Is the CFO the new CIO? Bridging the Physical-Financial Gap
Much has been made of the study jointly released this month by Gartner and the Financial Executives Research Foundation (FERF) that reaches the conclusion that CFOs are increasingly exerting influence over technology investments. (See, for example, “CFOs ‘Large and In Charge,’” from former Gartner Managing VP, Tom Pisello.) According to the report, 44% of surveyed CFOs indicated that they had increased their control over IT decision making whereas only 9% indicated that their level of control had declined.
The prospect that CFOs may be becoming the leading IT decision maker for enterprise investments understandably has CIOs worrying about their place at the boardroom table, but in our view, that is taking the wrong view of the study’s results. We are, after all, still in the midst of the worst financial crisis in most of our lifetimes. And when times are tight, all investment garners increased scrutiny. The corporate officer responsible for this scrutiny, wherever it is made, is the CFO. When framed in this way, it begs the question, “wouldn’t we be surprised if the Gartner study found otherwise?”
Further, as is pointed out in this video from the CIO Network on Forbes.com, CFOs and CIOs naturally tend to think in different ways. Whereas CIOs are about corporate capability, CFOs tend to be about managing risk and insuring return on investment. Where CIOs tend to be infrastructure builders, CFOs are called upon to account for performance of the entire enterprise, and while they certainly must keep long-term results on their radar screen, their focus tends to be on the shorter-term.
“CIOs definitely still have a strategic seat at the table, possibly even an enhanced seat. The secret is collaborative decision making and a focus on capital neutral ways of leveraging information.”
In this sense, increased attention from the CFO may be a very good thing. There remains a very strong sense that IT is strategically key to any possible recovery, and most visions of this recovery are going to require increased leverage, particularly of the technology that has taken the place of human resources lost during the recession. As CFOs place growing focus on the IT function along with the CIOs that ensure that these functions deliver for the organization, in essence, CFOs are bringing CIOs along in core strategic discussions and providing more access to the CEO. Nowhere is this more salient than in the provision of unified communications services, a capability that IT pays for, but upon which the entire organization depends. The secret is collaborative decision making. See “Bridging the CFO-CIO Gap” from IT solutions provider Logicalis.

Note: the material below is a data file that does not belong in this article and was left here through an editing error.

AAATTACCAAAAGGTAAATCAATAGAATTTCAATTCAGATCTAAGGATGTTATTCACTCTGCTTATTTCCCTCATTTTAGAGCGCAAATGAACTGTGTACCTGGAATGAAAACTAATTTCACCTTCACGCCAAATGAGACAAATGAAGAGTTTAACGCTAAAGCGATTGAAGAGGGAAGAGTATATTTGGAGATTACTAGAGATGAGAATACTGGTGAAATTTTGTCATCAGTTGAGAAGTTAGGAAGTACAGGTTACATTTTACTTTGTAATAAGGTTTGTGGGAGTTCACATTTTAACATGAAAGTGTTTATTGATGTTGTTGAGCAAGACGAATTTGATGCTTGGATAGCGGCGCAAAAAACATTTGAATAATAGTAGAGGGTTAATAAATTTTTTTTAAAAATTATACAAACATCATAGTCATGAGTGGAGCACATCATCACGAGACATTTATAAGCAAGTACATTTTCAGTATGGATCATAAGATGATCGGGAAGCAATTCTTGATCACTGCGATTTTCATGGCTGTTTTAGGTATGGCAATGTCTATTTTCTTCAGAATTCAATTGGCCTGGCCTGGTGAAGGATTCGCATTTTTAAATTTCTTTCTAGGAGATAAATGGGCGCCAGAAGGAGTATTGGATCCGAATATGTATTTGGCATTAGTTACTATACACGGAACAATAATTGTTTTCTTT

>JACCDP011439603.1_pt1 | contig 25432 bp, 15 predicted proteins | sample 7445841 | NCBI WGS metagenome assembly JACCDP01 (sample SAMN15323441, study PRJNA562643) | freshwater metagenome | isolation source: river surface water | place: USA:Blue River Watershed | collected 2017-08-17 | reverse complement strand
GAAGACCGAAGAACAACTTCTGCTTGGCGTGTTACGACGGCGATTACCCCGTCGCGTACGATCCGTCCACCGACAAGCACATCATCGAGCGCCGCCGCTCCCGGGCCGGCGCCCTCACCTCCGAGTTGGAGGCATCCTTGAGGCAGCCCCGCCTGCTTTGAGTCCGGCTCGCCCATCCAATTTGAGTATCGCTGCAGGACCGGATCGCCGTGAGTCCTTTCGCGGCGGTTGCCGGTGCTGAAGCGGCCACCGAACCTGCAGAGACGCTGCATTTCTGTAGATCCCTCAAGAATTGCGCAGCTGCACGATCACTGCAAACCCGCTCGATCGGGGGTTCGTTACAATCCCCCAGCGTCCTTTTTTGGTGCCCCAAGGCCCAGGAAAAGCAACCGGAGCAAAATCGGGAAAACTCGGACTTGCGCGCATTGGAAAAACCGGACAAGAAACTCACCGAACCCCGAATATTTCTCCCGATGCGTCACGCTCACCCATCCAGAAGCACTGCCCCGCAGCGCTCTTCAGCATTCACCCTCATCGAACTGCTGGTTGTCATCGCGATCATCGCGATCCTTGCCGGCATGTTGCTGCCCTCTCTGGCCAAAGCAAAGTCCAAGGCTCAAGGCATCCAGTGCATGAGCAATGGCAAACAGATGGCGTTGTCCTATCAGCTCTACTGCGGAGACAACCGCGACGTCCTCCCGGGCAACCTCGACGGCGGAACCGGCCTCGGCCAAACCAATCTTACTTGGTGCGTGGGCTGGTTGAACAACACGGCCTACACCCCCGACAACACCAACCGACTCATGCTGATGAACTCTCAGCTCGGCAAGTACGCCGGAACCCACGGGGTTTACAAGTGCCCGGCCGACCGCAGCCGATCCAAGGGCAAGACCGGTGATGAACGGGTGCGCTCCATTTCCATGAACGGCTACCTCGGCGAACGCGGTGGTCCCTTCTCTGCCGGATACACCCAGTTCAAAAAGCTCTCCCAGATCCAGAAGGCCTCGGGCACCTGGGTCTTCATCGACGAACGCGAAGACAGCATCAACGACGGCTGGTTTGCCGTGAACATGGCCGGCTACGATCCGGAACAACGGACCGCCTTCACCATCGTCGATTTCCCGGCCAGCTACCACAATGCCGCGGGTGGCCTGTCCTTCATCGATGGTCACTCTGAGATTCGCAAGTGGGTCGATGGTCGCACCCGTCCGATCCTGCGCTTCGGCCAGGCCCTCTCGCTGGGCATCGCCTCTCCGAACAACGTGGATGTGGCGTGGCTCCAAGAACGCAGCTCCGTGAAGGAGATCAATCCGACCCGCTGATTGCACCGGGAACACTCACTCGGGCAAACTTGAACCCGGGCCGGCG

Indeed, rather than viewing their incentives as being at odds, CIOs should climb on board and work together with CFOs to insure that necessary IT investments to provide long-term capability are able to produce ROIs that make it possible to sell to CEOs and boards. Often, this seems like the proverbial “doing more with less,” but CIOs shouldn’t forget one of the most potent weapons in their arsenal – and that is the “information” in information technology.
After all, that’s why IT was born out of the accounting function in the first place. CIOs have at their finger tips vast reservoirs of information that offer the prospect of squeezing more return out of existing capital investments. Sure, the task is daunting. As the bottom has fallen out of data storage costs, we are all capturing and storing more and more data related to all aspects of the enterprise. But internal Business Intelligence efforts, when combined with the expertise of trusted partners (whose fees can often be made contingent on results), have the potential to work accounting magic – the capital neutral investment. Particularly when intelligence allows reductions in recurring costs, the result can be additional resources for infrastructure investment. Not to mention dollars that drop straight to the bottom line. That way, everybody is happy.
For a study representative of this rosier CIO picture, see, “Staying the Course? Technology Decision-Making in Turbulent Times,” which was published by the Economist Intelligence Unit in 2009, but remains as relevant, if not more so, today.
Written By: Pete Wilson, CEO, TelAuthority, LLC